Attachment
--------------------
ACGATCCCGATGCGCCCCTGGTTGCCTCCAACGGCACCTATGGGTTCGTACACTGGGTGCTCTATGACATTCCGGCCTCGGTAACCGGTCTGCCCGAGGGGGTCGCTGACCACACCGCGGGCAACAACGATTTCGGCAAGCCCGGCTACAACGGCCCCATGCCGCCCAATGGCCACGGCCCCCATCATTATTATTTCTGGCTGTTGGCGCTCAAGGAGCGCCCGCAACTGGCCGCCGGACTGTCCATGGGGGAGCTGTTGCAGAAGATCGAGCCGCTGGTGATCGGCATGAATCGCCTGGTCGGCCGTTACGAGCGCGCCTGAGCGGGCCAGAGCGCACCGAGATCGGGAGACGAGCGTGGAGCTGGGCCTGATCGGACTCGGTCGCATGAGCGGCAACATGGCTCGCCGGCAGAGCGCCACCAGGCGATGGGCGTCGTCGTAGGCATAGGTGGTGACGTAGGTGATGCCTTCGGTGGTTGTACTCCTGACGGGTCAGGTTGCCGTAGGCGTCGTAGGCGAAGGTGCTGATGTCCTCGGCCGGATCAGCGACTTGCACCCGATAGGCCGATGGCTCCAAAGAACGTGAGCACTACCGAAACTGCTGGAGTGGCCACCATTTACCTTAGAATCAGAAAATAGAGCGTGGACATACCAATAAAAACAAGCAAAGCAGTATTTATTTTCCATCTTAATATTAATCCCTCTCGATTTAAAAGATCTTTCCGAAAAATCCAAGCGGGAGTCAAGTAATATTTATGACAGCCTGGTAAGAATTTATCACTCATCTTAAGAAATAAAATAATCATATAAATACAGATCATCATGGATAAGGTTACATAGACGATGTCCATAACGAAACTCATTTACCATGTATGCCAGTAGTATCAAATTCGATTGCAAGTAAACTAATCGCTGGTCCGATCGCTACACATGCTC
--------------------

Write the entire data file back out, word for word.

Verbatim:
ACGATCCCGATGCGCCCCTGGTTGCCTCCAACGGCACCTATGGGTTCGTACACTGGGTGCTCTATGACATTCCGGCCTCGGTAACCGGTCTGCCCGAGGGGGTCGCTGACCACACCGCGGGCAACAACGATTTCGGCAAGCCCGGCTACAACGGCCCCATGCCGCCCAATGGCCACGGCCCCCATCATTATTATTTCTGGCTGTTGGCGCTCAAGGAGCGCCCGCAACTGGCCGCCGGACTGTCCATGGGGGAGCTGTTGCAGAAGATCGAGCCGCTGGTGATCGGCATGAATCGCCTGGTCGGCCGTTACGAGCGCGCCTGAGCGGGCCAGAGCGCACCGAGATCGGGAGACGAGCGTGGAGCTGGGCCTGATCGGACTCGGTCGCATGAGCGGCAACATGGCTCGCCGGCAGAGCGCCACCAGGCGATGGGCGTCGTCGTAGGCATAGGTGGTGACGTAGGTGATGCCTTCGGTGGTTGTACTCCTGACGGGTCAGGTTGCCGTAGGCGTCGTAGGCGAAGGTGCTGATGTCCTCGGCCGGATCAGCGACTTGCACCCGATAGGCCGATGGCTCCAAAGAACGTGAGCACTACCGAAACTGCTGGAGTGGCCACCATTTACCTTAGAATCAGAAAATAGAGCGTGGACATACCAATAAAAACAAGCAAAGCAGTATTTATTTTCCATCTTAATATTAATCCCTCTCGATTTAAAAGATCTTTCCGAAAAATCCAAGCGGGAGTCAAGTAATATTTATGACAGCCTGGTAAGAATTTATCACTCATCTTAAGAAATAAAATAATCATATAAATACAGATCATCATGGATAAGGTTACATAGACGATGTCCATAACGAAACTCATTTACCATGTATGCCAGTAGTATCAAATTCGATTGCAAGTAAACTAATCGCTGGTCCGATCGCTACACATGCTC